It appears to have only reinforced the opinions of some F.C.C. commissioners. Michael J. Copps, a Democratic commissioner on the F.C.C., said last week that Sinclair's action was "an abuse of the public trust.''
Other F.C.C. staff members said Sinclair might be more vulnerable than other companies because of the leading role it has played in exploiting certain loopholes allowing it to operate more stations in a market than regulations have allowed. Sinclair has a number of so-called L.M.A.'s, or local marketing agreements, that permit a company to program and run a second station in a market even though it does not own it.
But the F.C.C. officials said Sinclair had L.M.A.'s for five stations with the Cunningham Broadcasting Corporation; Carolyn Smith, the matriarch of the family that controls Sinclair, has an ownership position in Cunningham. The officials said the commission had been divided over the L.M.A's originally.
The controversy of the last week comes at a time when Sinclair's stock, like that of other local broadcasting companies, has already been hammered by a sluggish advertising environment and the dashing of deregulation hopes. It has fallen 53 percent this year. It dropped 7 cents, or 1 percent, on Friday to close at $7.04, near its 52-week low of $6.87. Before The Los Angeles Times first reported Sinclair's plans to show the documentary more than a week ago, the stock was at $7.50.
But several of the company's opponents predict that the comments of analysts and defections by advertisers are not likely to affect Sinclair's executives. "They don't seem to mind being criticized or questioned," said Andrew Jay Schwartzman, the president of the Media Access Project, a group that advocates greater media regulation. He and other critics noted that Sinclair has always been an unusual company, run by a family that pays little heed to conventions in the business.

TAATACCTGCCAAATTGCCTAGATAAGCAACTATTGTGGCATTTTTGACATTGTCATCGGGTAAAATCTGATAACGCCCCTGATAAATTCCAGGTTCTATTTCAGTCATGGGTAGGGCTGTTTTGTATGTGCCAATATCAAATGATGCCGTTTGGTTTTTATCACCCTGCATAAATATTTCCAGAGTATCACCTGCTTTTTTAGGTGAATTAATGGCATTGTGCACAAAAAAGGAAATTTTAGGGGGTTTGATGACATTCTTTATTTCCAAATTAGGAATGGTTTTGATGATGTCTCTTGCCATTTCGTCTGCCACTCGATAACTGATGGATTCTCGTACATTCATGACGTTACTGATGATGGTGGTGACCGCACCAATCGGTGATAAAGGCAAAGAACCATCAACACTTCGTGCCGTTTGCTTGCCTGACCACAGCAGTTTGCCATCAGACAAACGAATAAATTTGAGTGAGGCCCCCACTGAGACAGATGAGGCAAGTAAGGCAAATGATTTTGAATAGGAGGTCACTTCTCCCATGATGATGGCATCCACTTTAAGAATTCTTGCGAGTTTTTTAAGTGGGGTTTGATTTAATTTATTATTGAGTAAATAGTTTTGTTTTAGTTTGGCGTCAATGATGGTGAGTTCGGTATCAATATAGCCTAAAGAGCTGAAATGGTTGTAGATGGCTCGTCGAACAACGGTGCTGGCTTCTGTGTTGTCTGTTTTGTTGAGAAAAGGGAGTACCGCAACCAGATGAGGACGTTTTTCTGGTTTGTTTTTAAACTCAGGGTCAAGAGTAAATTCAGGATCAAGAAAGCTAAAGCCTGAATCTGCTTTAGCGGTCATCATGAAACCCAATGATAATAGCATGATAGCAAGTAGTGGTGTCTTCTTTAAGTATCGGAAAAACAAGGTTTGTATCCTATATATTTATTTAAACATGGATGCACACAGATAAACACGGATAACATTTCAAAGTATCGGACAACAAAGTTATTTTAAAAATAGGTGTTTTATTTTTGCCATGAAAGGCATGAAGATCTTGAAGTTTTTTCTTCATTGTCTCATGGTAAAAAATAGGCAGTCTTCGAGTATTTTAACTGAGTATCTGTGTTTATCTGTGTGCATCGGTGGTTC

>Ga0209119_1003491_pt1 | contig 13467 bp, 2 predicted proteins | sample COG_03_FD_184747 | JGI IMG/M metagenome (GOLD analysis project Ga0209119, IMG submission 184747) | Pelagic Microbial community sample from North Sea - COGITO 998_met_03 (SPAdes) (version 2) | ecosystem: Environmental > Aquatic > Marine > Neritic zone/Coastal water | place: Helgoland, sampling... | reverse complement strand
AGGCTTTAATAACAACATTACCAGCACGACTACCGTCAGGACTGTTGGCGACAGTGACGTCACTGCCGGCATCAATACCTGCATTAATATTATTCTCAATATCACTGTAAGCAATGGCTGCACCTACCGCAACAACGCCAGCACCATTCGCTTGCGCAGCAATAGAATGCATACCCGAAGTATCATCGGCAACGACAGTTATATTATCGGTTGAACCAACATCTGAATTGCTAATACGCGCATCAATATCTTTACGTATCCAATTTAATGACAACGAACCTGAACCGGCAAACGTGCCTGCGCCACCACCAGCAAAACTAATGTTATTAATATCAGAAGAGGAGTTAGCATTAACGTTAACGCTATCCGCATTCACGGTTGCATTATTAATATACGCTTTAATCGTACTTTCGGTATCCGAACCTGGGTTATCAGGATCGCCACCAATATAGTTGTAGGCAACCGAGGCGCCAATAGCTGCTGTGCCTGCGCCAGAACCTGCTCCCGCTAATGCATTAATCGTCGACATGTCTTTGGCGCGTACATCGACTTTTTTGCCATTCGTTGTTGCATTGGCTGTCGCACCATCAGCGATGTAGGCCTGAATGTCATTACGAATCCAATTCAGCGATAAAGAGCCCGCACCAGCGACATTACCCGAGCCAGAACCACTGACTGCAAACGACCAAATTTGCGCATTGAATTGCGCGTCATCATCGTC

Sinclair was begun by Julian Sinclair Smith in 1971 with one UHF station in Baltimore. His four sons now oversee a company that operates in 39 markets, from Columbus, Ohio, to Tampa, Fla., and last year posted net income of $24 million on revenue of $739 million. The chief executive is David D. Smith.
Mr. Westerfield said Sinclair deserved credit for being innovative in areas like digital television and for its aggressive techniques in finding ways to expand despite F.C.C. hindrances, which have resulted in the company's owning or managing two stations in 21 of 39 markets (so-called duopolies).
"I fully credit them for that pioneering spirit,'' Mr. Westerfield said, "but not for journalistic integrity."
One journalistic flashpoint has been the centralized newscast operation that feeds many of Sinclair's stations, always including the conservative commentaries by Mr. Hyman. "Fox News sells itself as a conservative contrast to the perceived liberal media," Mr. Westerfield said. But he added, "The last time I checked, local weather and the unfortunate news events you see on local television don't conform with a left or right point of view."